Each of the three episodes ("The Burning Man" and "Bomber's Moon" are the second and third respectively) run just under ninety minutes, which allows plenty of time to develop plot and establish new characters. In "Go Gently Man" they take full advantage of the time to establish the atmosphere of the times. England in 1964 was going through a social upheaval and there was a real change of the guard happening. Those who were born during the war are just starting to come of age and aren't content to be like the generation before who fought in the war.
Yet while Gently is a World War II veteran and Bacchus has only vague memories of it, the writers don't play up the obvious areas of conflict. In fact Bacchus' decision to join the police makes him something of an anomaly among his peers as it's seen as being very conformist. At the same time he's enough a product of his generation that he's considered a bit unconventional for a police officer. While this makes his character that much more interesting, we discover as the episodes continue and we get to know both characters better that Gently is actually the more liberal and forgiving of the two. He can understand that people make mistakes and is willing to overlook minor transgressions in most cases. That the writers resisted going for the obvious and clichéd approach to the characters is just one example of what marks this series as special.
However, as we learn in "The Burning Man" when a Special Branch agent shows up and starts throwing his weight around in Gently's investigation, he has no tolerance for those in authority who abuse their power. "We're supposed to be different from them," he says, referring to those who use violence to get their way. Of course, that's sorely put to the test for him when he confronts the man who ordered his wife's death, or when he comes into contact with evidence of police corruption. While he's able to resist the call of vengeance on some occasions, there are others when he does let his anger get the best of him.
While the second episode, "The Burning Man," involves gun running and the I.R.A. making it a bit more sensational then the typical murder investigation, each of the cases are solved through the boring process of a slow investigation. Every so often Gently has to reign in his younger colleague, but together they make a good team. The relationship between the two characters and the performances by each actor make for some very funny and tense moments. They don't instantly become buddies – even after three episodes they are still getting on each others' nerves – but that only serves to make the depiction all the more realistic.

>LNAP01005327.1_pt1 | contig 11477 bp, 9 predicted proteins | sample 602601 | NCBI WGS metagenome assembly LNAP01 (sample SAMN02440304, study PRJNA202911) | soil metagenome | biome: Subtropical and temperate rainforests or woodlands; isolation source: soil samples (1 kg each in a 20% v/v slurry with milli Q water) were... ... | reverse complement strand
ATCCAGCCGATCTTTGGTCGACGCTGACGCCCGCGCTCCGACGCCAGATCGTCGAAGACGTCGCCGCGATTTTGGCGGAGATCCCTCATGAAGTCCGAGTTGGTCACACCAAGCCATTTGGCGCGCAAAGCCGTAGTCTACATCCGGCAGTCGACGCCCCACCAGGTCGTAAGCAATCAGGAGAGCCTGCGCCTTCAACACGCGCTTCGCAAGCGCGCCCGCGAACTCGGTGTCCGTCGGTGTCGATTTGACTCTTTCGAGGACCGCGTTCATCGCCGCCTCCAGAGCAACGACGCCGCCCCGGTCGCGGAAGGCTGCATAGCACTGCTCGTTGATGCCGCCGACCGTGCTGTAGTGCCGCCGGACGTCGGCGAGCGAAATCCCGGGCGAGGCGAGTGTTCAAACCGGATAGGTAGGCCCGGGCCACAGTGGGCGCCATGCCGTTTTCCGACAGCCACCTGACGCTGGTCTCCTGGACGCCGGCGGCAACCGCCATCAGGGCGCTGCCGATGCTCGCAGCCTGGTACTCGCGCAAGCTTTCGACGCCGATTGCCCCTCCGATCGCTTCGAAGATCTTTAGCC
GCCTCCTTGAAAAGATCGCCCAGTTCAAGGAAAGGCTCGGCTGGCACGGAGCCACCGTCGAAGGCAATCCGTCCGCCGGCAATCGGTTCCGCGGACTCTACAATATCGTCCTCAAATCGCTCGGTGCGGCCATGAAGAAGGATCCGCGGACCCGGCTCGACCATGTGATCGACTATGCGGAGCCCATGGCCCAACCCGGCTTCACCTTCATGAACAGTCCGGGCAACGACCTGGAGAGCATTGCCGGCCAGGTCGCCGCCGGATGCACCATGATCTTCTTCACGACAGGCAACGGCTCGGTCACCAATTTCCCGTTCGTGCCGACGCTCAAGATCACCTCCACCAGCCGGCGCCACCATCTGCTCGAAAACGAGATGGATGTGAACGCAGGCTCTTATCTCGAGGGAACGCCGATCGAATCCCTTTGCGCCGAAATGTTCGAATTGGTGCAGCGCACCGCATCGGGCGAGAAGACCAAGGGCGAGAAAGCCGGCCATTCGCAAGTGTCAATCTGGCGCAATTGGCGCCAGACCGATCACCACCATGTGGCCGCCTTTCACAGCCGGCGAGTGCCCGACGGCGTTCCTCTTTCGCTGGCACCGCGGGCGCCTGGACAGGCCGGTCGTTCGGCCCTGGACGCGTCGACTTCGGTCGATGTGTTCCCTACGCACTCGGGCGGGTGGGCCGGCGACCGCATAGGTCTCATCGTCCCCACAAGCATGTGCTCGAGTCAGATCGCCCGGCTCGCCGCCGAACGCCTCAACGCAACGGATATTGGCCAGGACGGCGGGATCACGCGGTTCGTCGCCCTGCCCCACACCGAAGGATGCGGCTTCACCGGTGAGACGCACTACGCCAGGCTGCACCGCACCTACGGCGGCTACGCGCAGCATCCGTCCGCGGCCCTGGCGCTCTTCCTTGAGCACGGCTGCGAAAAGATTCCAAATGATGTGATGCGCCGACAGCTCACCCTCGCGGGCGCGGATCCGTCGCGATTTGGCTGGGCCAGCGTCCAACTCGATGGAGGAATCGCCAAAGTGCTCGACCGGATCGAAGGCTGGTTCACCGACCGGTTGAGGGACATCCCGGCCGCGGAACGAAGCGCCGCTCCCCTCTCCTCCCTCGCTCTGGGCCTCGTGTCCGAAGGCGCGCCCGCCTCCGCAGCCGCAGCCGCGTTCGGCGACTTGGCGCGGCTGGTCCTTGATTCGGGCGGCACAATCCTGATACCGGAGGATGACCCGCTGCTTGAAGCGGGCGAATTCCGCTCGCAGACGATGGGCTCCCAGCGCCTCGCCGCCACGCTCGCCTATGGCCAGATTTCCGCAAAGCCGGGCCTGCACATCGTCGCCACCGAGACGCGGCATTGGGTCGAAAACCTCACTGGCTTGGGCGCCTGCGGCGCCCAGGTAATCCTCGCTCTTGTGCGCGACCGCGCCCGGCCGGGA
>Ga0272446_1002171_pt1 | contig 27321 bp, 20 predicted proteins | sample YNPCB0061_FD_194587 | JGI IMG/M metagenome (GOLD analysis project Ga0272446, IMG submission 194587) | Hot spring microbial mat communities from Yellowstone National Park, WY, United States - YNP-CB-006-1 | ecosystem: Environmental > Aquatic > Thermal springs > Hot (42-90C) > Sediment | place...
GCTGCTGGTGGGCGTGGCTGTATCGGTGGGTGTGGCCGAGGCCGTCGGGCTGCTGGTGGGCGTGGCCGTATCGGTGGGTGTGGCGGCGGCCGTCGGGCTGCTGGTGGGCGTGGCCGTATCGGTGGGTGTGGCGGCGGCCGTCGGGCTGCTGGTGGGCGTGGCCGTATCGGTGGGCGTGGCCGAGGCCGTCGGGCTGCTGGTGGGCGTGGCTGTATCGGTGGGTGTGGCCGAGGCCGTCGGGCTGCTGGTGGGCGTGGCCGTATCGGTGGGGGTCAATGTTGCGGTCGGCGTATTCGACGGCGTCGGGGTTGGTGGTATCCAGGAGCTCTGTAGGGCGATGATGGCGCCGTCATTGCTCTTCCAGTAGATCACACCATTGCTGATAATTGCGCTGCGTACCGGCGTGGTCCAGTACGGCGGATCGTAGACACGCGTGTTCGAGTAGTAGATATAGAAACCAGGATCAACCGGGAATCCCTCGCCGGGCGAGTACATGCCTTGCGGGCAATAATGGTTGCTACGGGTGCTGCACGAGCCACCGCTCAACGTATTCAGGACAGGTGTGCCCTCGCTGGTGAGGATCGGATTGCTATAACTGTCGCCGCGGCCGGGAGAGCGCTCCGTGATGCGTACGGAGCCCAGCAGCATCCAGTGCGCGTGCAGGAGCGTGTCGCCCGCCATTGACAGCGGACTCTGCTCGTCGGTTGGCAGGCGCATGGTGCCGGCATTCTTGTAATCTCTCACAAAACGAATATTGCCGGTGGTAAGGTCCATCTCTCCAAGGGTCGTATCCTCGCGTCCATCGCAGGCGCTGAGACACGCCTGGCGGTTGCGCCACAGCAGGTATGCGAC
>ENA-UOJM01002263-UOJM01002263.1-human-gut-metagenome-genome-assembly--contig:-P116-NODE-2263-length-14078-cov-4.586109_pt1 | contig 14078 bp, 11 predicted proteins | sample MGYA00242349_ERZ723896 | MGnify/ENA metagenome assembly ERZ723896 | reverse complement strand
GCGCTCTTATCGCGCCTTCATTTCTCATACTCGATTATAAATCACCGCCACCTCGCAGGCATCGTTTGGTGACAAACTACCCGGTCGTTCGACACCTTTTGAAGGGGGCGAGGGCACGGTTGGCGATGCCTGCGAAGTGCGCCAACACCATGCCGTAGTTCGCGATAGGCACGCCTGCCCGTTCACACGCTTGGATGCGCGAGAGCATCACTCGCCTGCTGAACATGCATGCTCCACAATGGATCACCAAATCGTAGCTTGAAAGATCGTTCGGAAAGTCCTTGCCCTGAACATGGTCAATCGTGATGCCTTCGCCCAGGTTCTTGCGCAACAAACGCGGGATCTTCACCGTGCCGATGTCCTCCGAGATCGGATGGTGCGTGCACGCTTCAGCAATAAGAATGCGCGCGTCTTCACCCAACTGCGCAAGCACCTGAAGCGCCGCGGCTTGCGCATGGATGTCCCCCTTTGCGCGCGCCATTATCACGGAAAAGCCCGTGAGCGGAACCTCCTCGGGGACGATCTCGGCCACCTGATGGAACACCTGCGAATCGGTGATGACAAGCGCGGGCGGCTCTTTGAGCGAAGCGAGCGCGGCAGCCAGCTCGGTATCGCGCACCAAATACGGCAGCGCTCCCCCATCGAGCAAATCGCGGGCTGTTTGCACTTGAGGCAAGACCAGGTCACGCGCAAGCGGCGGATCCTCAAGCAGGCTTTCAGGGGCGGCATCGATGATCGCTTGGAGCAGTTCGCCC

There's not much in the way of special features included with the three discs of George Gently: Series 1, but those provided are interesting. They've included text interviews with both Martin Shaw and Lee Ingleby where they both talk about what appealed to them about the script and analyze their characters. The text is easy to read, which is a nice change, and both men offer some interesting insights making them worth reading. As this is a recent production (the second and third episodes aired last spring in England), the sound comes in high quality Dolby Digital and the widescreen picture is of the best quality.
George Gently: Series 1 contains the first three episodes of what looks to be another great police procedural series from England. Four new episodes are already in production and I am interested to see how the characters continue to develop and what other interesting plots the writers can come up with. One thing I'm sure of, if they continue to produce episodes of the same quality that came in this box set, it will be the equal of any that have come out of England before it.